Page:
Each year, the General Assembly is charged with setting a budget for our state government. In fact, if we do nothing else during the annual legislative session, passing a budget is the one thing we absolutely must do. It is mandated by the Georgia Constitution.
Georgia’s Fiscal Year 2008 budget exceeded $20 billion, and the FY 2009 budget we will consider during the legislative session that begins this Monday will be even larger. These are your hard-earned tax dollars.
When budgeting for our households, we think about every penny we spend. And that’s what the state government does with your tax dollars, right?
Wrong, at least until this year.
In the past, state budget-making has been governed by bureaucratic inertia. Each department of the state government, through the Governor, submits an annual budget request to the General Assembly. Previously, each department’s new annual request has been a carbon copy of the prior year’s budget, with some changes here and there that usually amount to nipping and tucking at the margins. Consequently, the bulk of each department’s budget has been carried over from year to year to year.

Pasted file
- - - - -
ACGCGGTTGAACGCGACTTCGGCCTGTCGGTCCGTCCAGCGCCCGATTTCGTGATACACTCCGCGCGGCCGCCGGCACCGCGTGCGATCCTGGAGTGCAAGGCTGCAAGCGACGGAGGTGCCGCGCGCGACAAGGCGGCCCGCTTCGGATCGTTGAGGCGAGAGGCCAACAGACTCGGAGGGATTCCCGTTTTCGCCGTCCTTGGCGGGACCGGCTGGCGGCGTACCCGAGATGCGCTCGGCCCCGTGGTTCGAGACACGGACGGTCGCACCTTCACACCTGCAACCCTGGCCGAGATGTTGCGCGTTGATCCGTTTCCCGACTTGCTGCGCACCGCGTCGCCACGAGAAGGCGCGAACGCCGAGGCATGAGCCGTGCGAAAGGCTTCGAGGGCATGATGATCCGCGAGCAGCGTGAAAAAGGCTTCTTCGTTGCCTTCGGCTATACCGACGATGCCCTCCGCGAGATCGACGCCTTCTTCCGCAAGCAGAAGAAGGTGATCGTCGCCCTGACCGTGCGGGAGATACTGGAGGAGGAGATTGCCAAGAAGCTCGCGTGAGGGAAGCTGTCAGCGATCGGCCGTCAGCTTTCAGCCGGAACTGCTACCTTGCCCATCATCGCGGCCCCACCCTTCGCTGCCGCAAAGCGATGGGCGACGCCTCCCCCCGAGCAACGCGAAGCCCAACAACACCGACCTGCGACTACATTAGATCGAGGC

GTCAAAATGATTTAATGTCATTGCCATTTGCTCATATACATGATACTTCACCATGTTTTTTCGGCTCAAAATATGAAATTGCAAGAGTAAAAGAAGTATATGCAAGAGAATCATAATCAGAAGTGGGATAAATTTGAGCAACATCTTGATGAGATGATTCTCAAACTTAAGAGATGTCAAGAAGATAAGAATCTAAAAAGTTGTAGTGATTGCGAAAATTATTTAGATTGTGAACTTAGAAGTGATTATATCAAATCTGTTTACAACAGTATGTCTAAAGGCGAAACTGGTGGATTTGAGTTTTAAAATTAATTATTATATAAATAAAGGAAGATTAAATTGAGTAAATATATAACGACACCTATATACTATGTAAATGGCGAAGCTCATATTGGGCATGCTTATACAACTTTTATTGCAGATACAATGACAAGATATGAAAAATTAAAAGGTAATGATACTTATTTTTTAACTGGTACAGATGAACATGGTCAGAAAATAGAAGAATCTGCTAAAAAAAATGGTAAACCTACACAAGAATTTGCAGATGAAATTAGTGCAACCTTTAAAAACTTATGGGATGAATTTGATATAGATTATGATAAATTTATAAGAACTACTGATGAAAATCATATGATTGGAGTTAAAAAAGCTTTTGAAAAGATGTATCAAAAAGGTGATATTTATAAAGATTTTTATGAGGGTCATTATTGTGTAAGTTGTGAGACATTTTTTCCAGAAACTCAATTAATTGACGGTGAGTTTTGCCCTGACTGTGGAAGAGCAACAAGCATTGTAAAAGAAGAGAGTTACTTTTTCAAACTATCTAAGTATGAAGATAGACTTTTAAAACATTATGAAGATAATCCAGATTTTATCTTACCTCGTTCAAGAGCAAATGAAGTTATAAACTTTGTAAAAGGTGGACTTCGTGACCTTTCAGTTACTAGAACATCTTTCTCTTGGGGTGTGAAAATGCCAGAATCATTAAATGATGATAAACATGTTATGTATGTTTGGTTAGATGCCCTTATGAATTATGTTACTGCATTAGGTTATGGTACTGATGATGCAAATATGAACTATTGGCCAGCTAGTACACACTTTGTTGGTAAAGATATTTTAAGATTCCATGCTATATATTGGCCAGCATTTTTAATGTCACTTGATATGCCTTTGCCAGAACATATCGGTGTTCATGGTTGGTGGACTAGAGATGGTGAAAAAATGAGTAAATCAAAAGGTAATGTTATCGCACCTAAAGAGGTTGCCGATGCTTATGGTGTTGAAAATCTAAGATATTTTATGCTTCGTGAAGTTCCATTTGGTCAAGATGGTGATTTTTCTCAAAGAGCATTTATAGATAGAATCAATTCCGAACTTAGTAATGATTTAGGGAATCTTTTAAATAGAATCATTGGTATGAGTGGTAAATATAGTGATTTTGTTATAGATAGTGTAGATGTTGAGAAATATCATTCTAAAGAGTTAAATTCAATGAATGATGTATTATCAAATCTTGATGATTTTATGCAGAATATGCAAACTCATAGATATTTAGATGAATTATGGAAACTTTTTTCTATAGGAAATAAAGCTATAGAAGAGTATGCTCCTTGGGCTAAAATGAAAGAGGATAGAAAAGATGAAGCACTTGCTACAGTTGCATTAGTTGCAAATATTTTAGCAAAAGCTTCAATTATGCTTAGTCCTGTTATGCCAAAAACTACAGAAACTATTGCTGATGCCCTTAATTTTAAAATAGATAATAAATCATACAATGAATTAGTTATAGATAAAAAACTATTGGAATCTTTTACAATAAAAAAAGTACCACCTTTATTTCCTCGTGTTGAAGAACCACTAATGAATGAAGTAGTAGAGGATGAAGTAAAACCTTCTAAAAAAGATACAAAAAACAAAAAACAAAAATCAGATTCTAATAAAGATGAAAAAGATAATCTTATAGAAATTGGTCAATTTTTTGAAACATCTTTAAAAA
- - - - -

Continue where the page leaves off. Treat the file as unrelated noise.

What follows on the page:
This year, however, we will institute zero-based budgeting. In a zero-based budgeting process, each department of the state government must come before the Appropriations Committee of the House of Representatives, start their budget at zero, and justify every penny of taxpayer money the department is seeking to spend. Inertia no longer will be the driving force behind the state budget.
Due to the magnitude of the state budget and the brevity of the 40-day legislative session, we can only require zero-based budgets for a couple of departments each year. This year, it’s the Department of Revenue (DOR) and Department of Human Resources (DHR) that will be required to justify every penny in their budgets. The departments will rotate from year to year so that every department in the state government must start at zero every few years.
Eliminate bloated budgets. Demand results. Justify every penny that is spent. As stewards of your tax dollars, we owe you nothing less.
A version of this post was published in the January 9 edition of the Dunwoody Crier.